Executive View BVNA – November 2017

November 28, 2017

How Do Entrepreneurs Achieve Freedom? Three Steps to Raising a Mature Company

By Gary Mottershead, President GCP Products Inc.

We often hear entrepreneurs refer to their business as their baby. I think a more accurate depiction is that businesses are like our children. They may start out as infants, but it is the leader’s responsibility to see their business successfully move from one stage to the next, all the way to full maturity (as we do with our children).

I define full maturity as the point where your business can operate day to day without your presence, while still maintaining the persona and values you instilled in it. However, achieving this goal does not mean your responsibilities are at an end. On the contrary, you yourself must progress to the next stage.

Now that my business has reached full maturity, my time is spent planning and contemplating its future. I didn’t get to this point overnight. It took many years of hard work and three specific stages of growth to do so. Let me share with you those stages and how I guided my company through them.

Stage One – Infancy: The Early Years

Much like an infant needs his or her parents to survive, so does your business. As the owner of a startup company, you do it all. Everything is entirely dependent on you. The business has no defined functions. The day your business reaches its first milestone (takes its first steps) you celebrate, but you do not let go. You are still there, firmly holding on.

In this stage, you must pay particular attention to the values you are instilling in your employees. The standards which will form the basis of how team members will represent your company and treat your customers. As time passes, little by little, you can begin to let go of small responsibilities. Passing them to capable employees, while supporting and encouraging those employees to take the next steps on their own.

Stage Two – Moving Toward Autonomy

At this point, your employees are beginning to work more independently. They may even be surviving on their own, but they are not quite in a phase where they can thrive on their own. You need to continue to watch closely and reinforce your values to avoid bad habits from developing.

By this stage, your principles are in a solid place, and manifest themselves in how your employees carry out their work. Still keeping a close eye on the culture, your employees are growing. This is good, you need your employees to be strong, vibrant, independent, and creative to move on to the next stage.

Stage Three – Maturity

This last step can be challenging for the owner. It is the stage where you take the training wheels off and let go. Defined by increased or full autonomy for your employees, this is the best form of confidence a leader can provide. When you are no longer the only person initiating growth, you have reached this milestone. Your employees are representing your business in their own way, not your way. Yes, employees have their way of doing things, but they are doing them in a manner that is consistent with the values you have set.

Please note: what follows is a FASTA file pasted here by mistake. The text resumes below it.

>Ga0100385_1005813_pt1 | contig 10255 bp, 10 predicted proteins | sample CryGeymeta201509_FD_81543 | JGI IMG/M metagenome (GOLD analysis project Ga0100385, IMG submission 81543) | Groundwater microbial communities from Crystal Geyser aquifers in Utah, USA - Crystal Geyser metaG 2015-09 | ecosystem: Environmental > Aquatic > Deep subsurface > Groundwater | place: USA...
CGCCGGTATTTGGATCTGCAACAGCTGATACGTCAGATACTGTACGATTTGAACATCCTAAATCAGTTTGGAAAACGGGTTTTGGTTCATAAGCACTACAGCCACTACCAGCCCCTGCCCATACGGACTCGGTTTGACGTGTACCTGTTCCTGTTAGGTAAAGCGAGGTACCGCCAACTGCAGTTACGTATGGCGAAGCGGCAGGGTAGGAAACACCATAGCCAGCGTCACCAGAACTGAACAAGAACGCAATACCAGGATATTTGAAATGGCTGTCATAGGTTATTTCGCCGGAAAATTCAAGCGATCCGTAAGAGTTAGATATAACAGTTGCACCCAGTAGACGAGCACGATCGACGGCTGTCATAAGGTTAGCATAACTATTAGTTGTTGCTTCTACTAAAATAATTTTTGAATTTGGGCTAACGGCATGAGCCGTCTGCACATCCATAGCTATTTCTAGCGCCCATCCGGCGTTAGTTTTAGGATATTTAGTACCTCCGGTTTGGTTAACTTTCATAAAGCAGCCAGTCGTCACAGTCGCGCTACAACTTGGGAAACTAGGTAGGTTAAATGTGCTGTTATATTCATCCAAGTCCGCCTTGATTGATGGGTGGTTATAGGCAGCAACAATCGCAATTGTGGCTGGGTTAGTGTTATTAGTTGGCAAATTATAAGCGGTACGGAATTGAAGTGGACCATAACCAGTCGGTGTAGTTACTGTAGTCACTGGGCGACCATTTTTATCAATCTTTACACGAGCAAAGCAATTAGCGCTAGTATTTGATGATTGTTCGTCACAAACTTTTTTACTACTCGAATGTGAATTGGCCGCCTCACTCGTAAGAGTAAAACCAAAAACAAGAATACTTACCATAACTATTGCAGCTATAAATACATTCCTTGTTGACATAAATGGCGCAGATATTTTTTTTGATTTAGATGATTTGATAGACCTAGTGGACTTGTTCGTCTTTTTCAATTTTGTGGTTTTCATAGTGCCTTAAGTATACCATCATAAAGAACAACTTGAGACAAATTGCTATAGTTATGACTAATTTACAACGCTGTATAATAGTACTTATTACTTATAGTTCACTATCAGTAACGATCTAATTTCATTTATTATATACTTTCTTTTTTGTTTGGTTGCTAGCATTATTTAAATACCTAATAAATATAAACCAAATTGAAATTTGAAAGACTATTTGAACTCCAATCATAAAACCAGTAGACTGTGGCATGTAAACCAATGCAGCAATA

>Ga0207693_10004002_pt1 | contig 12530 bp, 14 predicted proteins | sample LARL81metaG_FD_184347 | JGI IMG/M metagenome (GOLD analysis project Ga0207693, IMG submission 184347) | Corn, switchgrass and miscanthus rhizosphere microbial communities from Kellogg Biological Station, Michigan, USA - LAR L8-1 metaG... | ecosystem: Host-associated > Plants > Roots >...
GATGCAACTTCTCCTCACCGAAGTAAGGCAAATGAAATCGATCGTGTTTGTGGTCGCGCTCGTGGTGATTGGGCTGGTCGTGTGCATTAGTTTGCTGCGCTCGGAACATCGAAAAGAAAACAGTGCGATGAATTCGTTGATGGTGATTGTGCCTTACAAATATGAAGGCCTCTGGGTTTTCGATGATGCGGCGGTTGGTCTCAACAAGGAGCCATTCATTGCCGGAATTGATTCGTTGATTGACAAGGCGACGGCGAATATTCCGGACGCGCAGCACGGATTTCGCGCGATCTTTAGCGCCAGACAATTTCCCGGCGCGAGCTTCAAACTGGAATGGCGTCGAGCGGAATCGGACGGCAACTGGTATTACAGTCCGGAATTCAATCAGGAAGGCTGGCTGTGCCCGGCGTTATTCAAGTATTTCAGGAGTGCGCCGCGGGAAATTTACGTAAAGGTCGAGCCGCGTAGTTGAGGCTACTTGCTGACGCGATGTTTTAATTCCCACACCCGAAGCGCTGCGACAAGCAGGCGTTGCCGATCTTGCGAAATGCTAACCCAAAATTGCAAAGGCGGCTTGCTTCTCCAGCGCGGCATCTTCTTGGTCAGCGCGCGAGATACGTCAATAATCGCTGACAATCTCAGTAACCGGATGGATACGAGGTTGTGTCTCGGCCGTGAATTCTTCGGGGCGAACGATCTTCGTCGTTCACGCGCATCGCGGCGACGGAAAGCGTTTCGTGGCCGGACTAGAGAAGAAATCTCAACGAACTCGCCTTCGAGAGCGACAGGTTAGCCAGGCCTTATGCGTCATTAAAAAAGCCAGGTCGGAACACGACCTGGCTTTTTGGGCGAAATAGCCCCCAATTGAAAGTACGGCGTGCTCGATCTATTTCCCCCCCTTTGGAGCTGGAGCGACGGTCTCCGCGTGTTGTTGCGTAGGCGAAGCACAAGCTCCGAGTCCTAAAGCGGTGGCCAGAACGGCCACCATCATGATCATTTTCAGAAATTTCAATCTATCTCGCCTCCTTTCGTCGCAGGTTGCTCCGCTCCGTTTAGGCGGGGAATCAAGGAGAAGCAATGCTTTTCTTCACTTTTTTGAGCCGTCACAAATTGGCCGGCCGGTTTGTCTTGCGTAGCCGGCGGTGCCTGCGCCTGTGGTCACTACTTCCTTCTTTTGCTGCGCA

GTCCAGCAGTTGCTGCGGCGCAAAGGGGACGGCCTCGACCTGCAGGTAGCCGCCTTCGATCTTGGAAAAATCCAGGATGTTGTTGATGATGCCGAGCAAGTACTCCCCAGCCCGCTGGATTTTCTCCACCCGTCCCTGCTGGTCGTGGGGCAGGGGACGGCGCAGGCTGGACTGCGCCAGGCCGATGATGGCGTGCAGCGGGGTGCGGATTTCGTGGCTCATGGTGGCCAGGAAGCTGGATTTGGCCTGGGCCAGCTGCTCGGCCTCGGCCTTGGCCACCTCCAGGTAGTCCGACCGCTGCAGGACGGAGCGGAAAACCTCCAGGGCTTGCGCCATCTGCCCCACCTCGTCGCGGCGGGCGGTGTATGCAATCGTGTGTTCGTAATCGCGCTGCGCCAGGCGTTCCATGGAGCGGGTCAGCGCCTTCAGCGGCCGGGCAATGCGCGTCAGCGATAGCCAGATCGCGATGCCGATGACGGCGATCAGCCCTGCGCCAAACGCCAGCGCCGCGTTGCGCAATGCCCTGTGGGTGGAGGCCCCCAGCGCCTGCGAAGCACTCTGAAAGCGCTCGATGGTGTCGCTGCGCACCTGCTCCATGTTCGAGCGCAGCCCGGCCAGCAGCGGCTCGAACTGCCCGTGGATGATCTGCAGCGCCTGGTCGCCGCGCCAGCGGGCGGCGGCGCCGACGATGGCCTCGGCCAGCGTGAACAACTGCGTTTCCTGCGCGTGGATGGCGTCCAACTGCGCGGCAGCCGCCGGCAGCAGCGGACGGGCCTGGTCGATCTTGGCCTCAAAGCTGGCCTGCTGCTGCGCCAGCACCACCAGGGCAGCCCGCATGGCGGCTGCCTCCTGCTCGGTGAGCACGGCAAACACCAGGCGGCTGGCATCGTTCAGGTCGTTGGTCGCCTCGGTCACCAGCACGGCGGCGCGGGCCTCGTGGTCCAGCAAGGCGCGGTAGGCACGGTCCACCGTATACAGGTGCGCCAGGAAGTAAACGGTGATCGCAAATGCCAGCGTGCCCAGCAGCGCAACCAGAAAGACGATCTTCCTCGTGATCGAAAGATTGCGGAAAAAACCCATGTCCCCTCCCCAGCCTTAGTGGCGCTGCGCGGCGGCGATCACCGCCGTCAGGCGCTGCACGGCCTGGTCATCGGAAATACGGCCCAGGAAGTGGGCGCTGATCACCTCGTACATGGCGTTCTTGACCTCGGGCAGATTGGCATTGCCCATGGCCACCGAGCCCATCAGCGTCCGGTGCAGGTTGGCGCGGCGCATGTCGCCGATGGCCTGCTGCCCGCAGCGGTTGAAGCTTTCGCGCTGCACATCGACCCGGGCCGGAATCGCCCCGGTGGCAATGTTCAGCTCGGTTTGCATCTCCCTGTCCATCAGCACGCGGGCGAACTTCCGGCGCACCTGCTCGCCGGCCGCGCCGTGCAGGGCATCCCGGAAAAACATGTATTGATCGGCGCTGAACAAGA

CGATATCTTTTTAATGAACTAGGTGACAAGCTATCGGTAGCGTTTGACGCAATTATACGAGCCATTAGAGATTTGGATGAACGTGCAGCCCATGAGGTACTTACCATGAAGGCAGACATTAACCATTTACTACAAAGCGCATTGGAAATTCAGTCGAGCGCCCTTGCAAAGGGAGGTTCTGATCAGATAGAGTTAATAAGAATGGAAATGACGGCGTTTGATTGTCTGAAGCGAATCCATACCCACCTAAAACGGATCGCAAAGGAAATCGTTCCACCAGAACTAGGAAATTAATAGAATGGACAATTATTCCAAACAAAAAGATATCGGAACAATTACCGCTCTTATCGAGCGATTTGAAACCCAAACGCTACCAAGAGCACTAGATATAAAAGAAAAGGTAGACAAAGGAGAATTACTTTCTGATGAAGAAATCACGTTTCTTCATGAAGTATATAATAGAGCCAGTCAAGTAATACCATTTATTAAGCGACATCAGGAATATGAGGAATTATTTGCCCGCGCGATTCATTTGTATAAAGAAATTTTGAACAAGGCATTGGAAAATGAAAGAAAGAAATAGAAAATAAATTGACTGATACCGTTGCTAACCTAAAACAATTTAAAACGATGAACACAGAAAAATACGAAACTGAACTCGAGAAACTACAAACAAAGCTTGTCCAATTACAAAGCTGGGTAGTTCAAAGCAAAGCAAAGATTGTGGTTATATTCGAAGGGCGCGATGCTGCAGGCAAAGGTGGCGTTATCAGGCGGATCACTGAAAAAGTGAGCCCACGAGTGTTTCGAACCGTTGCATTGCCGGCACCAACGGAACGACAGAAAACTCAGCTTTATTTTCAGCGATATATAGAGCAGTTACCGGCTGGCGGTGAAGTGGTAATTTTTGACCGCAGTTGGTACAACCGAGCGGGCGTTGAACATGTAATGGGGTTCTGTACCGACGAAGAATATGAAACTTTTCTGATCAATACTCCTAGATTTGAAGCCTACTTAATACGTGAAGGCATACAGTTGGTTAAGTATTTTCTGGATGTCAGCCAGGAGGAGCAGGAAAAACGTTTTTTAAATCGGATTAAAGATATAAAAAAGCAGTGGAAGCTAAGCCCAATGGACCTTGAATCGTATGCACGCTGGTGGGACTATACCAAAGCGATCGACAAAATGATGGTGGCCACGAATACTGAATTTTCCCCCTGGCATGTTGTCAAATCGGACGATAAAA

If you have instilled a strong core value system, then those values will transcend from one generation to the next. Your customers will recognize a part of you in each employee they interact with. It is at this point when you have gained your freedom as the business leader. After all, isn’t freedom what all entrepreneurs are looking to achieve?

As I said earlier, just because my company can operate without me does not mean I no longer have an important role. I spend much of my time working with my leadership team and team members to ensure the company’s future. As I learned long ago, people can run a lot faster on a path that is cut and free of obstructions. I am the person who helps cut the path so others can run fast to a brighter future.

Three Steps to Raising a Mature Company

  1. Recognize your business will grow up and that is ultimately what you want.
  2. Come to terms with the fact you are not going to be in control of everything.
  3. Celebrate the fact that your own growth and freedom can happen at the same time.


*Gary Mottershead, is an entrepreneur at heart, and founder/owner of GCP Industrial Products Inc., one of Canada’s Fastest Growing Companies on the Profit 500 list. With his background in manufacturing and chemical engineering, Gary believes it’s important for specialists to consider themselves entrepreneurs first. “I got into this world by being a technician,” he says, “but you can’t stay a technician for very long. You really have to be able to think about and direct where the business is going.”

Gary has also been a coach for the Strategic Coach® program since 1996. During that time, he has conducted over 350 workshops for more than 2500 entrepreneurs from North America, Asia, and Europe. With over 20 years of coaching experience and 30+ years in business, Gary is always looking to find new ways for his customers and coaching clients to grow.

Having been through the ups and downs of business himself, Gary has the confidence to know he can handle it, and wants to give that confidence to other entrepreneurs. “They’re so important in today’s world,” he says, “and they don’t always see that. That’s my role, to say to them, ‘You know what? Your clients need you!’”

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